Why Roosevelt Won
Despite the sly distortions that streamed over the air from the Lindberghs and the Lewises; despite the conversion of certain shaken liberals to the Willkie cause–despite these things, a great majority of the American people went quietly to the polls and used their own good judgement…. In a world sick with fear and discouragement that decision is a tonic.
–Editorial, November 9, 1940
The Shape Of Things
Casually, almost incidentally, the United States went to war with Germany and Italy last week Thursday. It all happened before lunch…. For so many months we had waded along the edges of the terrible flood that when we finally plunged in completely the mood of the country was almost one of nonchalance. “Well, now we’re in it,” people said smilingly.
Recruiting stations are now flooded…. The registration of women is under consideration. Enormous new taxes, outdoing the most reckless prophecies of our Wall Street Cassandras, are in preparation in Washington. We know today, after a week of war, that war will be no picnic.
–Editorial, December 20, 1941
“I could tell you that the sound of any woman’s voice heard here is like a pain in the heart–not a sharp pain, but a really beastly, nagging pain, provided you have time for that kind of pain,” the soldier said…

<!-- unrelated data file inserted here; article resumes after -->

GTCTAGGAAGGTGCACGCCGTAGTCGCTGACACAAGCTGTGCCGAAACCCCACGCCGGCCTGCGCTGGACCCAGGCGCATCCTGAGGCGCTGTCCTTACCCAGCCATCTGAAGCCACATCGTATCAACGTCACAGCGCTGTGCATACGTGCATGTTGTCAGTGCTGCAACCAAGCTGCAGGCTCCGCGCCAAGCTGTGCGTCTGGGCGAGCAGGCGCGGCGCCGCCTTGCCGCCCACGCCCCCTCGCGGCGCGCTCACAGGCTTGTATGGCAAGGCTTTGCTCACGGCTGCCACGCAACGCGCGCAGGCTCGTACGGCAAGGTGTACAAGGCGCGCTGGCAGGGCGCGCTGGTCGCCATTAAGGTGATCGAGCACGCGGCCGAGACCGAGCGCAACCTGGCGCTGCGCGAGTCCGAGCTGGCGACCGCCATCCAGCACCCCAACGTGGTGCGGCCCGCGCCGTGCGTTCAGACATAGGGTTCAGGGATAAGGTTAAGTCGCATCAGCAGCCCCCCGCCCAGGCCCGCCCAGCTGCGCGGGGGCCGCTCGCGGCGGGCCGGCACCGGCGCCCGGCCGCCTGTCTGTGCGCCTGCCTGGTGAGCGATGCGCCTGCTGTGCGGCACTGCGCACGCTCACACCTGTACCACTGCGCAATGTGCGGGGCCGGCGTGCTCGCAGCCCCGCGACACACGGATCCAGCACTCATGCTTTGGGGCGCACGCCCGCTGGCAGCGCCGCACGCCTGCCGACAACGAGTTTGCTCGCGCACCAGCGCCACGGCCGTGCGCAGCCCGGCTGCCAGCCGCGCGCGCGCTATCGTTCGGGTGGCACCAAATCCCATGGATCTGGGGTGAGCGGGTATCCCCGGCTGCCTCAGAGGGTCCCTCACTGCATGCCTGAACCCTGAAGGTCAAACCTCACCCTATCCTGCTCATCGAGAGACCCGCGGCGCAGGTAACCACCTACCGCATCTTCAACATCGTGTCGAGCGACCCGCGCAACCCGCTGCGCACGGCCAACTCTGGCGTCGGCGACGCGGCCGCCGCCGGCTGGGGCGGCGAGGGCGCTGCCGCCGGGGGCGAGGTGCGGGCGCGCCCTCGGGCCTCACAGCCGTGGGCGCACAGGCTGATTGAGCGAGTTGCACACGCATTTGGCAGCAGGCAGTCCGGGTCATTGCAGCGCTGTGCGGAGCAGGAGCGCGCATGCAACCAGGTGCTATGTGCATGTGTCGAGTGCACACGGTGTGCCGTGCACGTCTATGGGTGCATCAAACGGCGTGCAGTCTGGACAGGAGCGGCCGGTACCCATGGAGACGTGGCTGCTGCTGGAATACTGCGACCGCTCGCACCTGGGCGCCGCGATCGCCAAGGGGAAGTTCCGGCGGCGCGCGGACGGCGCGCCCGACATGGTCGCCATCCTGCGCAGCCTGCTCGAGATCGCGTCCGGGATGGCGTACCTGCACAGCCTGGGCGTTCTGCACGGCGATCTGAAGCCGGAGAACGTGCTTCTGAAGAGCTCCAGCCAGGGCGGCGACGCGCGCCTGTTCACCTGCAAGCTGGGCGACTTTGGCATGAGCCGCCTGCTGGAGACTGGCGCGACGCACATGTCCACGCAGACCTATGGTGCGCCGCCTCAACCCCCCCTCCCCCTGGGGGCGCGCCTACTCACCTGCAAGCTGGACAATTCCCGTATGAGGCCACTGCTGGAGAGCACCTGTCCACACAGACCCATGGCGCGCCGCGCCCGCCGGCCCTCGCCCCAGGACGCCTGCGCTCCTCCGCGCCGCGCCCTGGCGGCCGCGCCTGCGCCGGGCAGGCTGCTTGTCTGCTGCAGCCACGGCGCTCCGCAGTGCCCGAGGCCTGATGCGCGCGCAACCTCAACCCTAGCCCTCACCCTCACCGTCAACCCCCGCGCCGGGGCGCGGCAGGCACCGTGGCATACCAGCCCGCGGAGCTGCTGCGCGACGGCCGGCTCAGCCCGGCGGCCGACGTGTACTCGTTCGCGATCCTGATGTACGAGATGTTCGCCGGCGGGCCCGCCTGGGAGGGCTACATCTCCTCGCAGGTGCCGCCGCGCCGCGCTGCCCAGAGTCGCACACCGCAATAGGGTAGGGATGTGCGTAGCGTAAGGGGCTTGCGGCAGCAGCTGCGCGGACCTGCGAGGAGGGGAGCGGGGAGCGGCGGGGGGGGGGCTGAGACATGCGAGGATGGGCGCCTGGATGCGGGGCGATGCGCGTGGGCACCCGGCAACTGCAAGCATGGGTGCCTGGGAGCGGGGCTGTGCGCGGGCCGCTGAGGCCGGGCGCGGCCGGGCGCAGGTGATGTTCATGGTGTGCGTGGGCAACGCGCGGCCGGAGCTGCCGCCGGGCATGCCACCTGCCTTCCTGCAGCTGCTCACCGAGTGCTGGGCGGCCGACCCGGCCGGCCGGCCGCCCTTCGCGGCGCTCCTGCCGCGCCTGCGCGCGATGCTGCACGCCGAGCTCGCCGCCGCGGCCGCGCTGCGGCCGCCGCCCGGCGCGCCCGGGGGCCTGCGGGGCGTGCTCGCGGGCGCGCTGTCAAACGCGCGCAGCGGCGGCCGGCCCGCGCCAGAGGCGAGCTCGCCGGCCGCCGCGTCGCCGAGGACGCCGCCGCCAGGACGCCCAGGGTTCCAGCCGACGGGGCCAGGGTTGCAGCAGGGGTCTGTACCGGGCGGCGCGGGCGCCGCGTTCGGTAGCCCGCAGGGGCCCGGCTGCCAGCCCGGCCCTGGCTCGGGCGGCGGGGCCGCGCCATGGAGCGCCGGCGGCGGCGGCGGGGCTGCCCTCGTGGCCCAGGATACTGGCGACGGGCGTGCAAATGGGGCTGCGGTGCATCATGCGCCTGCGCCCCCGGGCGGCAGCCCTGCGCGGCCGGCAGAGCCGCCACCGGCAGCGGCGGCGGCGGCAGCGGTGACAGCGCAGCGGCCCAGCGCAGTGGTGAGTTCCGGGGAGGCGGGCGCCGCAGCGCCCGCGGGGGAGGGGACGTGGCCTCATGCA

–Kaye Boyle, “Hotel Behind the Lines,” June 9, 1945
Few Vote for Fordism
One of the rules [of the Ford empire] is that there shall be no smoking anywhere within the 12,000 acres of the River Rouge domain…. It is a projection of [Henry] Ford’s personal asceticism. Smoking is prohibited in every nook and cranny of the place, including the foundry, where smoke and fire are always present, and the washrooms, where smoking could not possibly be harmful or dangerous…. There are no chairs,… [so] in the most highly mechanized production plant in the world men must squat on the floor to eat their lunch….When a chair and a cigarette emerge as the two most immediate desires of a River Rouge worker, one realizes why 97.4 per cent of Ford’s 78,000 employees leaped at the chance to tell him that they don’t like being treated as automatons.
–Rose M. Stein, Letter to the Editor, June 14, 1941
It is obvious that both the removal and the resettlement of loyal American citizens along with Japanese aliens have been badly bungled.
–Editorial, June 6, 1942
Stalingrad and Dieppe
Children in later days will read about Stalingrad as they do now about Thermopylae or Hastings or Waterloo. But only persons alive today can sense, even faintly, the reality of that fierce epic….